Revenge tragedy and detective fiction

The latest issue of Representations contains a fascinating article by Lorna Hutson, in which she compares the genre of the early modern revenge tragedy to that of detective fiction. Since many revenge plays are propelled by a plot in which the revenger first seeks to establish who is guilty of the murder in order to execute a fittingly bloody revenge in the final act of the tragedy, this comparison between, say, Hamlet and Sherlock Holmes had been drawn by other critics before Hutson.

But what Hutson adds to this mix, is a critique of current Foucauldian readings of justice in the genre of revenge tragedy. In these readings, the bloody executions in the genre are seen as spectacles that either affirm or subvert the notion of the Tudor monarch’s power to find out truth. Foucault’s reading of the secret torture and spectacular executions, however, is based on the French Roman canon law. Hutson argues that in the English legal system, the responsibility for truth-finding does not lie with the monarch only, but is much more a communal responsibility that depends on lay participation in juries. It is this epistemology of justice, rather than the notion of the “spectacle of the scaffold” that functions in the plot of revenge tragedies, she writes. In Titus Andronicus, for example, the Andronicii, faced with the failure of the imperial system of justice, painstakingly construct the evidence on the rape and murder of their family members in order to execute their revenge. At the close of the play, it is the audience who is asked to judge their detective work: “Now judge what cause Titus had to revenge | These wrongs unspeakable” Marcus says to the jury both on and off-stage.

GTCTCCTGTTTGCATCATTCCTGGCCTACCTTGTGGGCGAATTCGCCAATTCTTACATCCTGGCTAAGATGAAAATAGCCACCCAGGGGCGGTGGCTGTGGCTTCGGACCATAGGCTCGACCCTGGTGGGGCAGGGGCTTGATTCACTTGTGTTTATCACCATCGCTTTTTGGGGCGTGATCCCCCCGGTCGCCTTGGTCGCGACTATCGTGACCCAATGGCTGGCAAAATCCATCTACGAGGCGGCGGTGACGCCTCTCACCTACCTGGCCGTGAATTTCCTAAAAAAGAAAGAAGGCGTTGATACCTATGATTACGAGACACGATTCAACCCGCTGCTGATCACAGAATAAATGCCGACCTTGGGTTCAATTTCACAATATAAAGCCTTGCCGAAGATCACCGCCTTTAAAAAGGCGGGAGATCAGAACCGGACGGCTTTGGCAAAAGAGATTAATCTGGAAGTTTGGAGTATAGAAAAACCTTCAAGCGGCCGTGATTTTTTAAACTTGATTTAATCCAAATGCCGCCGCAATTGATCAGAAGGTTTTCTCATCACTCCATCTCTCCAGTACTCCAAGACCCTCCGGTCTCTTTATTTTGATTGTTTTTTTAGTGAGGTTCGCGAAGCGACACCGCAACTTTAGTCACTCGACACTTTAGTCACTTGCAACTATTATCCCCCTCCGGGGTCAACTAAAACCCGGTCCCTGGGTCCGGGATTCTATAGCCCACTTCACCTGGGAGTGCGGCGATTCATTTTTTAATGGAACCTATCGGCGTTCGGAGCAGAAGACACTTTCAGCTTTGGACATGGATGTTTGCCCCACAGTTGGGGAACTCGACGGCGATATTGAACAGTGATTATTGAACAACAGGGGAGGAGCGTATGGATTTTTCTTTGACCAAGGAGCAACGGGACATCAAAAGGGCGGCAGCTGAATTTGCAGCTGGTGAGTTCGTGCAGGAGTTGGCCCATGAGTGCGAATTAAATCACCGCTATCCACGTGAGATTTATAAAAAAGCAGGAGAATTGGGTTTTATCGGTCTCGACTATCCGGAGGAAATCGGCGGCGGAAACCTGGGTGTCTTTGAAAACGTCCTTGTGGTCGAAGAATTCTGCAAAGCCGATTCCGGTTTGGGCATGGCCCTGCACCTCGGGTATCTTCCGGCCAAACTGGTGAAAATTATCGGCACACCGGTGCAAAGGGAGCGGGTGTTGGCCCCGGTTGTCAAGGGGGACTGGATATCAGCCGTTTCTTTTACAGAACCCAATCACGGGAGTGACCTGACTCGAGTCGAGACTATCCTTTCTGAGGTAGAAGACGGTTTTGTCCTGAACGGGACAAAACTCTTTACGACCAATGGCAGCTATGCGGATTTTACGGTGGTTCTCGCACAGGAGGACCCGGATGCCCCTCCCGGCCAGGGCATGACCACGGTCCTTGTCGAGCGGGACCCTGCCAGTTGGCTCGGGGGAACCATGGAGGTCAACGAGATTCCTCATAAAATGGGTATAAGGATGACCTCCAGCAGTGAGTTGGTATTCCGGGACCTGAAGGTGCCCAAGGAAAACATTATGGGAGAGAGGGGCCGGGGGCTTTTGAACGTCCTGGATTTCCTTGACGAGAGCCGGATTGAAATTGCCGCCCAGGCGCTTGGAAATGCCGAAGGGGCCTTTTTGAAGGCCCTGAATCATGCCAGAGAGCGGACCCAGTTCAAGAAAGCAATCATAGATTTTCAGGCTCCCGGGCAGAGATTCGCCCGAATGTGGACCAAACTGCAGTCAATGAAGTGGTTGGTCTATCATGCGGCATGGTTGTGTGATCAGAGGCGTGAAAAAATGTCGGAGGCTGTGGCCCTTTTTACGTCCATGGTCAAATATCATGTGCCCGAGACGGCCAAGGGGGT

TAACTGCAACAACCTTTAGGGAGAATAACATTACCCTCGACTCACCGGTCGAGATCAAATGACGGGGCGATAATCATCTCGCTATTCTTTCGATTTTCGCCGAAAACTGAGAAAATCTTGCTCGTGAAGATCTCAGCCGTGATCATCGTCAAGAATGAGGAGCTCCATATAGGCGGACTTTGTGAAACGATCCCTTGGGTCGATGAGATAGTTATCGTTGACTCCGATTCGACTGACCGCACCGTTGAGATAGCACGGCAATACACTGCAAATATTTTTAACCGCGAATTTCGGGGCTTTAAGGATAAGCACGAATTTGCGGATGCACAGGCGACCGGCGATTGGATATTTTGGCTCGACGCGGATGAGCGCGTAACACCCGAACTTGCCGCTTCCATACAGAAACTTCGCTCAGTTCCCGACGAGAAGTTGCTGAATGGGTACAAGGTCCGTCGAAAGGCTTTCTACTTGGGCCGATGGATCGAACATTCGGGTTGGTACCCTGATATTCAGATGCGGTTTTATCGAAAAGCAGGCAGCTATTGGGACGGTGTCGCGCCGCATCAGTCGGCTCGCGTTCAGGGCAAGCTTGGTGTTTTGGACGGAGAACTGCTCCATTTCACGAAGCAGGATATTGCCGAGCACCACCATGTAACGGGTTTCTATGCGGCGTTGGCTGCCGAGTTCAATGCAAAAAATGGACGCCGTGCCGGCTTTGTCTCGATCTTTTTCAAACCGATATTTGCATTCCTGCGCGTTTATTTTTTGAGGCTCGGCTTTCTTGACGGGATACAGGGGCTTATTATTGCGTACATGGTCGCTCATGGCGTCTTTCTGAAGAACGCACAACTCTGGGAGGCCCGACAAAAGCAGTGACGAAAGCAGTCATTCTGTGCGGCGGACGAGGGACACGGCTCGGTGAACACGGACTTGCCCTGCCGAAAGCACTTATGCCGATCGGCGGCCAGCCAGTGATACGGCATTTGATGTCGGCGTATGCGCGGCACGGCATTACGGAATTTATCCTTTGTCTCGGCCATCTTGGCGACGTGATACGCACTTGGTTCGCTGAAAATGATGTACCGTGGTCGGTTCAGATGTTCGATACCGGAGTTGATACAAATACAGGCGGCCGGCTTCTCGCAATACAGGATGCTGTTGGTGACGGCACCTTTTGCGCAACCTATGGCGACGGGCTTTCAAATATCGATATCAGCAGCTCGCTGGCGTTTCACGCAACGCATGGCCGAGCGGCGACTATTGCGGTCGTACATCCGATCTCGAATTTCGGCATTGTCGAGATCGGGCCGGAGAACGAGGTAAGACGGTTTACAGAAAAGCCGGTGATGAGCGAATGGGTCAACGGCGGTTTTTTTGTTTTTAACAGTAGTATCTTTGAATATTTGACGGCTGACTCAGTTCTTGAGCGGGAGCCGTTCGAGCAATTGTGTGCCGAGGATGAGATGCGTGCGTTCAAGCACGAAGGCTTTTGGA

According to her website, Lorna Hutson is writing a book-length study on forensic realism in renaissance drama – I will certainly keep an eye out for it.

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